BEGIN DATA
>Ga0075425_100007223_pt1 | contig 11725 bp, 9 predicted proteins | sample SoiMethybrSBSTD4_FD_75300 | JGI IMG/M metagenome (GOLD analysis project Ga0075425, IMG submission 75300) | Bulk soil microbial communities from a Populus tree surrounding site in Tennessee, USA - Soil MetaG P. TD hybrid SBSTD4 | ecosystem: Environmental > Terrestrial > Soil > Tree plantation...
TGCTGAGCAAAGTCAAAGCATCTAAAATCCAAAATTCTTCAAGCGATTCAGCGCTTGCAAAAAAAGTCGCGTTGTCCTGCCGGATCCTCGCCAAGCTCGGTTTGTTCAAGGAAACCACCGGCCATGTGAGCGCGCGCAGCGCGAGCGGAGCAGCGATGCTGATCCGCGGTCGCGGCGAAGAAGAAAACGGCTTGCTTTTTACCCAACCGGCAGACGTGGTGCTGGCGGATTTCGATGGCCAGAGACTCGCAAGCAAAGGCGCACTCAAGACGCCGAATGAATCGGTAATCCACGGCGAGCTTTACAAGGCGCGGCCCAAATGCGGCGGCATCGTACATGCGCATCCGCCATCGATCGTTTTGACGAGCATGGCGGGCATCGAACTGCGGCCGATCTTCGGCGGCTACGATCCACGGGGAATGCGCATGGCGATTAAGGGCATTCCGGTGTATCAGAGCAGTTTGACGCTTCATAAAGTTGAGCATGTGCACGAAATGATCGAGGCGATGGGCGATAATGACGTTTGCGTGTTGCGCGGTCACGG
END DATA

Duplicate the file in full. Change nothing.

>Ga0075425_100007223_pt1 | contig 11725 bp, 9 predicted proteins | sample SoiMethybrSBSTD4_FD_75300 | JGI IMG/M metagenome (GOLD analysis project Ga0075425, IMG submission 75300) | Bulk soil microbial communities from a Populus tree surrounding site in Tennessee, USA - Soil MetaG P. TD hybrid SBSTD4 | ecosystem: Environmental > Terrestrial > Soil > Tree plantation...
TGCTGAGCAAAGTCAAAGCATCTAAAATCCAAAATTCTTCAAGCGATTCAGCGCTTGCAAAAAAAGTCGCGTTGTCCTGCCGGATCCTCGCCAAGCTCGGTTTGTTCAAGGAAACCACCGGCCATGTGAGCGCGCGCAGCGCGAGCGGAGCAGCGATGCTGATCCGCGGTCGCGGCGAAGAAGAAAACGGCTTGCTTTTTACCCAACCGGCAGACGTGGTGCTGGCGGATTTCGATGGCCAGAGACTCGCAAGCAAAGGCGCACTCAAGACGCCGAATGAATCGGTAATCCACGGCGAGCTTTACAAGGCGCGGCCCAAATGCGGCGGCATCGTACATGCGCATCCGCCATCGATCGTTTTGACGAGCATGGCGGGCATCGAACTGCGGCCGATCTTCGGCGGCTACGATCCACGGGGAATGCGCATGGCGATTAAGGGCATTCCGGTGTATCAGAGCAGTTTGACGCTTCATAAAGTTGAGCATGTGCACGAAATGATCGAGGCGATGGGCGATAATGACGTTTGCGTGTTGCGCGGTCACGG